“Staying physically active can protect seniors against the effects of brain damage, including movement abilities,” a March 11 Medical Daily article reports about a study recently published in Neurology. Certain types of brain damage and mental deterioration can ultimately prevent or limit mobility. According to new research, even moderate exercise significantly decreases the likelihood of suffering from this type of neurological damage.
The study followed 167 aging Americans 80 and up. Wearable movement monitors tracked the seniors’ physical activity over the course of 11 days. At the end of the 11 day study, researchers compared this data to participants’ MRI scans. “Participants in the top 10 percent in activity level walked at 2.5 mph for an additional 1.5 hours a day compared to those in the 50th percent,” Medical Daily continues. A study from Abertay University, a college in Scotland, produced similar results, showing that short bursts of exercise on stationary bikes lowered seniors’ blood pressure and helped participants get up and bend over more easily.
What do these studies mean for senior living options? Whether Americans are moving into active adult communities (55 and up communities), age-qualified housing, facilities with partial medical and elder care, or assisted living homes, one basic fitness amenity is always important: that amenity can be a fitness center, pool, tennis court, golf court, or any safe and inexpensive space to take part in regular physical activity.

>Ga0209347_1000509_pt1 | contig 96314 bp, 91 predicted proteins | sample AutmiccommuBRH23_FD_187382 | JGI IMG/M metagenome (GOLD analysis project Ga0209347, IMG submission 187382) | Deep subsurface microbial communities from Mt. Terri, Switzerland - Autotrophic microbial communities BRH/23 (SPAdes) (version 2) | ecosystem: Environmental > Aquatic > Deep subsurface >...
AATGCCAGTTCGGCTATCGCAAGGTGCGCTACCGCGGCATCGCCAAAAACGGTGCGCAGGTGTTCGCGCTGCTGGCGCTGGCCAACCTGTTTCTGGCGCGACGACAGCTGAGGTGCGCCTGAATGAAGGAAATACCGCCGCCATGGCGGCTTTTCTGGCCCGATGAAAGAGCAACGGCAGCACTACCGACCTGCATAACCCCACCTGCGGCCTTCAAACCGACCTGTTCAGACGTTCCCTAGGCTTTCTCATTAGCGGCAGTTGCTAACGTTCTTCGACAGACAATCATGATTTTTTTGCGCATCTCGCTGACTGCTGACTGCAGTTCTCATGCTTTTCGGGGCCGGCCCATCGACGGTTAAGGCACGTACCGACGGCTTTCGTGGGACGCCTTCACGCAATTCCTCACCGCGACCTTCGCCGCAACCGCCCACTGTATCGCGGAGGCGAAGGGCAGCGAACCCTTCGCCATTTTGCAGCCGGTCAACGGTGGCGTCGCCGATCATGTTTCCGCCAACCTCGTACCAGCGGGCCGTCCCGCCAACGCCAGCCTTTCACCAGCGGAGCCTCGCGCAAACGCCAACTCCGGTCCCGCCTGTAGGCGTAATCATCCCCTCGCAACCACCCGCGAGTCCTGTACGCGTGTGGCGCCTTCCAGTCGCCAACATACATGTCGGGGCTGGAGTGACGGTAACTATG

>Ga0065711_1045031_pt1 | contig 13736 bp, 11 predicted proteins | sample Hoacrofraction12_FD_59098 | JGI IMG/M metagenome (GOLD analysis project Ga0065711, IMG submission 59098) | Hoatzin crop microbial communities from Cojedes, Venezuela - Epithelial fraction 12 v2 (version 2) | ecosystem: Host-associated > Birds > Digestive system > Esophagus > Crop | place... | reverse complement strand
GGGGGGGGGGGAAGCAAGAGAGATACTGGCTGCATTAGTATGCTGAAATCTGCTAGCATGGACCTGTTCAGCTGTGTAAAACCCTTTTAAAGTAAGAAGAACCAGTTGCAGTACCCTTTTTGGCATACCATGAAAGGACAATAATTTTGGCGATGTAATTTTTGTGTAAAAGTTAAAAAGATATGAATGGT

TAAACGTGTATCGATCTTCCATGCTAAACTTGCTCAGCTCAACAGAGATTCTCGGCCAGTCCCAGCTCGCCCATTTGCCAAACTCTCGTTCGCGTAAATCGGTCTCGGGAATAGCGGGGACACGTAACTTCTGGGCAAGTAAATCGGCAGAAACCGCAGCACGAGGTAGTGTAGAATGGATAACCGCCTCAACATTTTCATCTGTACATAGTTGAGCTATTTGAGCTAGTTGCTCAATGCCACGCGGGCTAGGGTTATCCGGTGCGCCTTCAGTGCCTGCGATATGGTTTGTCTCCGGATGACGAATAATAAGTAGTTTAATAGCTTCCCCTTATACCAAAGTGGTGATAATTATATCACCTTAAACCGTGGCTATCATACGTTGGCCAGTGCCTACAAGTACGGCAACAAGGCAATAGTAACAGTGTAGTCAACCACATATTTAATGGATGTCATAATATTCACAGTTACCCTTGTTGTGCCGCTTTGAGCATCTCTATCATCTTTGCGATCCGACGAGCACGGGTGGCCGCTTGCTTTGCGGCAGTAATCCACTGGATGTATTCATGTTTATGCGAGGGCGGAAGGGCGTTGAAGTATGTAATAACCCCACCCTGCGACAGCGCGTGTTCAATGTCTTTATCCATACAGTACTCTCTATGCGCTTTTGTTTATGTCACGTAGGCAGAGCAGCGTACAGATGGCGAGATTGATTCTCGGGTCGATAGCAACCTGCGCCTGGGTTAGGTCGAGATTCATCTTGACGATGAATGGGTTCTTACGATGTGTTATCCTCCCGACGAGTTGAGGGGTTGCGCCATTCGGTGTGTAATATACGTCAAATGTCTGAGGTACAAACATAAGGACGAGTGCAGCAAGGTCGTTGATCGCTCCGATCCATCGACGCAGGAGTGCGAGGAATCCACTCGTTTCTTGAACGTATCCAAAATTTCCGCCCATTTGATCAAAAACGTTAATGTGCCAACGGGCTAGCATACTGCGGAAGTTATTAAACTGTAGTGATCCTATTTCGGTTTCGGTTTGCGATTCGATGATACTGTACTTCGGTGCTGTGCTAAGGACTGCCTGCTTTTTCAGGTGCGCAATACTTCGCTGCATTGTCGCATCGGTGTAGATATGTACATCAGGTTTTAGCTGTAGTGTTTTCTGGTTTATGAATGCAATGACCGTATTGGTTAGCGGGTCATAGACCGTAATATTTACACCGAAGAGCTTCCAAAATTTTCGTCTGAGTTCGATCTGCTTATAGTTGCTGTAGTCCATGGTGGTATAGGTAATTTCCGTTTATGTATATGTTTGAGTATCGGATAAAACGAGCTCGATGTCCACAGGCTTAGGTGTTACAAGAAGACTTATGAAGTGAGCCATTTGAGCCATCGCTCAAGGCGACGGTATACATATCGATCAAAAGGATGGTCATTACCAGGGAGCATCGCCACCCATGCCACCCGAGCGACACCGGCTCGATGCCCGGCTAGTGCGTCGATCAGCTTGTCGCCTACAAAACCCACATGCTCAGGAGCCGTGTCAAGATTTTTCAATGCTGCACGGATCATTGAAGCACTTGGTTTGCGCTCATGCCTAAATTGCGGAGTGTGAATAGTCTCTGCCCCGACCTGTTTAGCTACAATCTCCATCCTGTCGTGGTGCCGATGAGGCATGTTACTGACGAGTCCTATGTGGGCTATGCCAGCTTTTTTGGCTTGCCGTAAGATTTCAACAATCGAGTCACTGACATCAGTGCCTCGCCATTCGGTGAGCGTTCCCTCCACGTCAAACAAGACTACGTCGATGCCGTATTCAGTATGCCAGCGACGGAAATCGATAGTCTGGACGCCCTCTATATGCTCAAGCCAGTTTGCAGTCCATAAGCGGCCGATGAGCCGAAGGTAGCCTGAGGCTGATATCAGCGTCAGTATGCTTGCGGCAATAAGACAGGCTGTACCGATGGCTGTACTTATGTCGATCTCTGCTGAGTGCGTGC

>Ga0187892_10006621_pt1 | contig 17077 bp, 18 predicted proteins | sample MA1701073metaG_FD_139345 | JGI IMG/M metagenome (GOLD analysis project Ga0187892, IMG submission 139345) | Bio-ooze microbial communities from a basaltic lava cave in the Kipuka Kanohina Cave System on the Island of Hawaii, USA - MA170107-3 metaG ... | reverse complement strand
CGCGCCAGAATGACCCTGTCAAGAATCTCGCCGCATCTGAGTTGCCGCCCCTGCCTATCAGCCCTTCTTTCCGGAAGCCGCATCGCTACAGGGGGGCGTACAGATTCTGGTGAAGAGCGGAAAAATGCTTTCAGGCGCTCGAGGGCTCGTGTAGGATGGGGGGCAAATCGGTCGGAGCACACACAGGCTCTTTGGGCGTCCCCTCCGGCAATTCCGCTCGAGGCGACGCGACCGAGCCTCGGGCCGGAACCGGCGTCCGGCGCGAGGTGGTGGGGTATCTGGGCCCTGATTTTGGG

While 70% of Americans 65 and up need some support (and ultimately lasting medical care), recent studies make it clear that regular exercise can postpone limited mobility and dependence on adult care options for as long as possible. The vast majority of Americans in full-service nursing homes are 85 plus, and the number of these nursing homes already decreased by 1.6% from 2001 to 2008. In other words, Americans can and have already — with good habits through middle age, active senior living options, and continued physical activity with age — decreased the need for assistance and full senior care.